Henry VIII, the Reign
Letters & Papers: Volume 19 Part 1
Norfolk and Others to Henry VIII.
Norfolk remains in camp at Beaulieu and the lord Privy Seal at Fynes, within a mile, awaiting the King's orders. Are conveniently placed to besiege Arde and little out of the way to besiege Bouleyne, and in the highway towards Mounstreull. Expected, ere this, to have learnt the King's pleasure. Norfolk has straitly examined the false knave that De la Vigne sent to the King with the sy[ph]re, who confesses that the French king was privy to his sending, as appears by his confession in Latin and English herewith. He is sent to be kept at Calais. Norfolk learns from Mons. du Rieulx and from espials that Vandosme is at Abville with 10,000 footmen and 500 men of arms, waiting till we pass the river of Mounstreull, and devastating the country afore us about Routy, where Du Rieulx holds the castle and thought to have lain for conveyance of victuals if we should besiege Mounstreull. Last night about 9 o'clock Mons. de Bures came to make excuse that he was not sooner ready, saying that it was because he had so late warning to levy the last 500 and 400. He trusts to have all within a few days, and lies at St. Omer till we send for him. He said often that if a camp of 5,000 or 6,000 men were put into Mounstreull it would not be had without a long siege, and that it was pity to delay going over the Somme. Think he learnt these terms of Du Rieulx, who used the same when with Norfolk. He said the Emperor would hasten towards Paris, where they "began to take down the faubourgs and to fortify one part of the town and to abandon the rest"; and all France was in great fear; also that the Emperor was at Mese and the Viceroy at Istenay, hoping to win it; and that the Emperor would march towards Chalons, which the French fortify.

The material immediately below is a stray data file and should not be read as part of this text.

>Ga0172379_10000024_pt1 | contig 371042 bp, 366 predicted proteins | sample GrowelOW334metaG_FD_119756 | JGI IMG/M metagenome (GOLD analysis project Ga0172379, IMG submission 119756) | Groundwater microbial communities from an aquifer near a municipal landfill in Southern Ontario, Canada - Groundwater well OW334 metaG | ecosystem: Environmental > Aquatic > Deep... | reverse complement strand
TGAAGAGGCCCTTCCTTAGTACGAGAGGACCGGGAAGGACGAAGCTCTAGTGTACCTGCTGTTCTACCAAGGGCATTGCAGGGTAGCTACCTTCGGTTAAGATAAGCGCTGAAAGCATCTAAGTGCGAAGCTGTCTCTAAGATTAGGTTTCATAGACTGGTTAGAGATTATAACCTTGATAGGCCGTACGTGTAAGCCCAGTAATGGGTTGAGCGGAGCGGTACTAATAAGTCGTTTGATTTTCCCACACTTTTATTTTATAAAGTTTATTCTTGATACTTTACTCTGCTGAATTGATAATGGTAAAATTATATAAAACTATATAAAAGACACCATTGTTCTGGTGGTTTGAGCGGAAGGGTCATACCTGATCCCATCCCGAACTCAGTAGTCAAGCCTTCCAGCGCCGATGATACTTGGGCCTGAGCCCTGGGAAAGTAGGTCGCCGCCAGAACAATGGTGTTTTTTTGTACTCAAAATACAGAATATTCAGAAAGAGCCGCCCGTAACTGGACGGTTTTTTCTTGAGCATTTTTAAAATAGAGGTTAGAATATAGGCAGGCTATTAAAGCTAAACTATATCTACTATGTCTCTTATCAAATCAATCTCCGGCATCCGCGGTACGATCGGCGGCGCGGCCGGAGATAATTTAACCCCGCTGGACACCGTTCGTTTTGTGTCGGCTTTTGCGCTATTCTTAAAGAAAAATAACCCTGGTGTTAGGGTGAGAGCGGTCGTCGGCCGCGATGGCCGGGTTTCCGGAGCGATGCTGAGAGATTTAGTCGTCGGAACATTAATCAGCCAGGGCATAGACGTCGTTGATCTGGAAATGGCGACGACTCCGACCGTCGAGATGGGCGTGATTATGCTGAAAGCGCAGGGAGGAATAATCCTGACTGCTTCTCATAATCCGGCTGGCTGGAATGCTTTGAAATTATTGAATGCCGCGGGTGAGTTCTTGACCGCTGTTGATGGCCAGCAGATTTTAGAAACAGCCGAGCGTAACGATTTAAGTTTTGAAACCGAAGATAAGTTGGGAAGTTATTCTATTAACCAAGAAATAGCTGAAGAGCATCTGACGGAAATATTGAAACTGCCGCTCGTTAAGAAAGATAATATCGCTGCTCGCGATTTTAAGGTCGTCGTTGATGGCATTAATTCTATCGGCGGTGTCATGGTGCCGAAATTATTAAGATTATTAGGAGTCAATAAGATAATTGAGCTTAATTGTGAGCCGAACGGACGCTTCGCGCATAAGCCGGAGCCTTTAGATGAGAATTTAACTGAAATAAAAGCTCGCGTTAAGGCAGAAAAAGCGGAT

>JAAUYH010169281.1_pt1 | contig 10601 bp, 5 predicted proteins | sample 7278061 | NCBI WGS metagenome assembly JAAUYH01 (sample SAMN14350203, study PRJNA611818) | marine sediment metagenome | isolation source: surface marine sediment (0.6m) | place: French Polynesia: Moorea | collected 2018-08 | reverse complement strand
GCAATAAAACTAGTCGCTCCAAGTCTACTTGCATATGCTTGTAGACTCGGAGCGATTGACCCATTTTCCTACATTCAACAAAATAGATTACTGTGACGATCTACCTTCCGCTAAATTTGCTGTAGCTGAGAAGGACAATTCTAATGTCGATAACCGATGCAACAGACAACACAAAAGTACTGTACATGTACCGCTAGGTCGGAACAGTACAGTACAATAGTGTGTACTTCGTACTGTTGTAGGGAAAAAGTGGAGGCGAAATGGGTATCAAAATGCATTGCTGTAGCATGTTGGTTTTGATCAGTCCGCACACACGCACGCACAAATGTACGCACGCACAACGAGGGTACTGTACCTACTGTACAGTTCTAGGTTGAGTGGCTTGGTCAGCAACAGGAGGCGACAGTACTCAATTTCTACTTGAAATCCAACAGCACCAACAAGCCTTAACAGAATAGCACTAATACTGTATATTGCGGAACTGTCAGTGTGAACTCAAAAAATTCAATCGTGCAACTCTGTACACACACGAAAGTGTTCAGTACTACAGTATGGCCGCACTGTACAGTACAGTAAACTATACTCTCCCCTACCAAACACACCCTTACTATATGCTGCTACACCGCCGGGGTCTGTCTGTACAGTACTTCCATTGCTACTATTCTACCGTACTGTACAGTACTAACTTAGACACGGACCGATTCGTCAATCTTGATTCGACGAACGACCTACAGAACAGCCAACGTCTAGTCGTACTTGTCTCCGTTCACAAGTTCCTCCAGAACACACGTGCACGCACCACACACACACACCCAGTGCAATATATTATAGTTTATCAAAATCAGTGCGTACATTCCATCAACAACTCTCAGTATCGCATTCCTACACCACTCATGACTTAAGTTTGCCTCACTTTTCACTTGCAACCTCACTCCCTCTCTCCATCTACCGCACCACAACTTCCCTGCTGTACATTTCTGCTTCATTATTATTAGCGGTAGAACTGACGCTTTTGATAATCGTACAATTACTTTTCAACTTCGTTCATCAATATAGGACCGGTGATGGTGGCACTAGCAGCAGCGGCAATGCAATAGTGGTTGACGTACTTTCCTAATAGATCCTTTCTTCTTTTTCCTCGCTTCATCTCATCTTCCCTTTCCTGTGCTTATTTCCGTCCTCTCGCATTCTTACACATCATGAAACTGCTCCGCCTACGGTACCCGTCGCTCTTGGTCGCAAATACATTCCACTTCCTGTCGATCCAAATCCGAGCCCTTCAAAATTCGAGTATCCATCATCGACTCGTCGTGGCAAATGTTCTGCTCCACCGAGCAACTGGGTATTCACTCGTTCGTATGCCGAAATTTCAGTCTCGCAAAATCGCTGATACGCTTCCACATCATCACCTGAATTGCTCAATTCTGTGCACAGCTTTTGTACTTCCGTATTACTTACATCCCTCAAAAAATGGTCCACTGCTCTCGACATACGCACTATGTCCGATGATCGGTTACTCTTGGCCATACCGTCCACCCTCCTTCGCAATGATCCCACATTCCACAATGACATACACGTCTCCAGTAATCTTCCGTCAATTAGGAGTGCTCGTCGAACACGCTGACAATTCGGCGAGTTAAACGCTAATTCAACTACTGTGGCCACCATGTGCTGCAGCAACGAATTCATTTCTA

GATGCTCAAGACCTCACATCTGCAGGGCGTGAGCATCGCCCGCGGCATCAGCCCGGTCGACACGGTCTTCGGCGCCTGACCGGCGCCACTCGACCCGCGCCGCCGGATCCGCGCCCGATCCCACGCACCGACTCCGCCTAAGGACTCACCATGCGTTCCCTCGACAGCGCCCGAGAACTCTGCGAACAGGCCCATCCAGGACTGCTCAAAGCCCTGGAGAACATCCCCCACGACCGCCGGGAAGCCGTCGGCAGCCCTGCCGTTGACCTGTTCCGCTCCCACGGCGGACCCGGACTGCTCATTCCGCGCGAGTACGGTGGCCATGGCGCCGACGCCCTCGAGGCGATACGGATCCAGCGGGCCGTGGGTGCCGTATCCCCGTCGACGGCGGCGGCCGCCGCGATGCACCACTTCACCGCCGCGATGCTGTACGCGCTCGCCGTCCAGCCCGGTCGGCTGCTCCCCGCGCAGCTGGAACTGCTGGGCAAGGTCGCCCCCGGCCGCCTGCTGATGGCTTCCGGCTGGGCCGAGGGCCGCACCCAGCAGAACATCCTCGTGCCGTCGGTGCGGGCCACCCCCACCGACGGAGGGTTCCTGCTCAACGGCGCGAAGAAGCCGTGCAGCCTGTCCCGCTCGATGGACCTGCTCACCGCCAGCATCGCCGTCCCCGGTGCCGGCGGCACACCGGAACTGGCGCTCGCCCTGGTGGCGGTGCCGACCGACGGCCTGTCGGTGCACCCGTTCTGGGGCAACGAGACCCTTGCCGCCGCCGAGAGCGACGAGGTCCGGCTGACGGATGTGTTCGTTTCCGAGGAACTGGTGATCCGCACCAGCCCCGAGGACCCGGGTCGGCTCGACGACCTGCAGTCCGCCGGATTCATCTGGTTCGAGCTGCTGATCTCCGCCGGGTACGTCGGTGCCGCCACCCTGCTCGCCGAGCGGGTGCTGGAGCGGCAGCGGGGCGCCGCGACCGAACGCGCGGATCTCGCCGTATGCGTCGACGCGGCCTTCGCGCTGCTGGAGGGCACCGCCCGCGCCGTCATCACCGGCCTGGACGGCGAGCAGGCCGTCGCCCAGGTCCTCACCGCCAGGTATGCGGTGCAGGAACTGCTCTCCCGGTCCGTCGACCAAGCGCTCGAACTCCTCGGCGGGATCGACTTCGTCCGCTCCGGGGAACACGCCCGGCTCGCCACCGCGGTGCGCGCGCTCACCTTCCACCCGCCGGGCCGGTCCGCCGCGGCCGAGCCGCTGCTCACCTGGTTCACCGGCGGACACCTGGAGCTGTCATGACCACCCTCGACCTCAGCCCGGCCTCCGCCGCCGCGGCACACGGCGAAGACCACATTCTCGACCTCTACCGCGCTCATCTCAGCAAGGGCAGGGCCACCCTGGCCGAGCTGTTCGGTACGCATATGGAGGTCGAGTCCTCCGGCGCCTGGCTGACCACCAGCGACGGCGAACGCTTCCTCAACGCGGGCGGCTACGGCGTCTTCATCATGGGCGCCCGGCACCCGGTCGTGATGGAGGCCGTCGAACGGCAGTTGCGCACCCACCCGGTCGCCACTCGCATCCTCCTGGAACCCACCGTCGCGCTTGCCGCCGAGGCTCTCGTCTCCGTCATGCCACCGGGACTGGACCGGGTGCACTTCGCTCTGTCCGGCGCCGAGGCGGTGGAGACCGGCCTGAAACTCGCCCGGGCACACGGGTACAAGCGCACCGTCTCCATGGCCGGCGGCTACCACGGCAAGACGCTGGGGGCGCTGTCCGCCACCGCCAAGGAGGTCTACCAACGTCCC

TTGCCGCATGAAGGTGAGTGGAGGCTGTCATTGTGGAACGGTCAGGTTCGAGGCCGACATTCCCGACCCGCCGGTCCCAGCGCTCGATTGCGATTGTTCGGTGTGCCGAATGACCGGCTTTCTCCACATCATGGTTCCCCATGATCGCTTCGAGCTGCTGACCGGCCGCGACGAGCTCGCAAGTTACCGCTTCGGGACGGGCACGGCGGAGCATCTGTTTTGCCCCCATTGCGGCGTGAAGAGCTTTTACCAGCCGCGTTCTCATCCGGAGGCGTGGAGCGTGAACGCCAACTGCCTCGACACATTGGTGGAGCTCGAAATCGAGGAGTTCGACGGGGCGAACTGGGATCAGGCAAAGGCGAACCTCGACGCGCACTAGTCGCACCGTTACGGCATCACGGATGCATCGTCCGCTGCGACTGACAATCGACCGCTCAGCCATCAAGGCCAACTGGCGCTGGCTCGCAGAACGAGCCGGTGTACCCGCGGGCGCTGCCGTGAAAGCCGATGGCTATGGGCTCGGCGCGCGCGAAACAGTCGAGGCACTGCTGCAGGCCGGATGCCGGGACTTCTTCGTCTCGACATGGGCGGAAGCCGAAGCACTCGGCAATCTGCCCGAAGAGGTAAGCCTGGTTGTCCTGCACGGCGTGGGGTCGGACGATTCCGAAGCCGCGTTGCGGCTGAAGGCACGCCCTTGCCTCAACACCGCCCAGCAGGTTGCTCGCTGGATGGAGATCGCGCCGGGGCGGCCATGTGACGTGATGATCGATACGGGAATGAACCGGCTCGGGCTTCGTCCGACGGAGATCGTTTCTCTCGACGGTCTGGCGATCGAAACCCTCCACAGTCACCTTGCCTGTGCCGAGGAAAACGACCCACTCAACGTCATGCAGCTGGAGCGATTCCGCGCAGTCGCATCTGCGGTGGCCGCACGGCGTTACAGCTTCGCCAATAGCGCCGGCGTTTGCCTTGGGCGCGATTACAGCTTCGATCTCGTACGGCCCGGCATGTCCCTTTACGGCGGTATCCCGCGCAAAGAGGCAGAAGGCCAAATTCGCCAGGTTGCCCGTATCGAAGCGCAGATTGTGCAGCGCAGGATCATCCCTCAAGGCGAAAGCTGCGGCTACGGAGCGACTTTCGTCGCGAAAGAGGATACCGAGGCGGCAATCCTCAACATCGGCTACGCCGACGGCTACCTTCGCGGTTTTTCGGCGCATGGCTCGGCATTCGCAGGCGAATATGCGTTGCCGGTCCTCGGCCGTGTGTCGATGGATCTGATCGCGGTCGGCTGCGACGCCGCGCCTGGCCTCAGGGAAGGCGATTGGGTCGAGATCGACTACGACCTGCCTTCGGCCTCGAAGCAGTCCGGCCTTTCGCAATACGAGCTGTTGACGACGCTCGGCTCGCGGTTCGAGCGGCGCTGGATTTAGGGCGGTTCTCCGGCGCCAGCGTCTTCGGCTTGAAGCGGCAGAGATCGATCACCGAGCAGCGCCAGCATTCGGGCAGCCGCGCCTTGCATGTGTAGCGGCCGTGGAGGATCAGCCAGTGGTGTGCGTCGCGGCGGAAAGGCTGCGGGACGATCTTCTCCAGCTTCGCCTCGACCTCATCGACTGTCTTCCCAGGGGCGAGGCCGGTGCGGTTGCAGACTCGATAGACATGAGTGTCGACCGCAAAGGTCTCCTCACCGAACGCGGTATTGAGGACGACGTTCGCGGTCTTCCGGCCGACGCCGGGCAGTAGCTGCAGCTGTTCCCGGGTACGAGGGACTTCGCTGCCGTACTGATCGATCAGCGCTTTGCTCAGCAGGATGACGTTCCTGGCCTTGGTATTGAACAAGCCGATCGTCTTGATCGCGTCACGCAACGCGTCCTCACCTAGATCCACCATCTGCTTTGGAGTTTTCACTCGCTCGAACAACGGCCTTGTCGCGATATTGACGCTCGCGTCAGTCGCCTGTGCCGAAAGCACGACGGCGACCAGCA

All women and unable persons are avoided out of Ard, Mounstreull and Boleyne, the captains of which profess themselves ready for siege. Camp at Beaulieu, 22 June. Signed.: T. Norfolk, J. Russell, John Wallop, Franssys Bryan.
Slightly mutilated, pp. 3. Add. Endd.: 1544.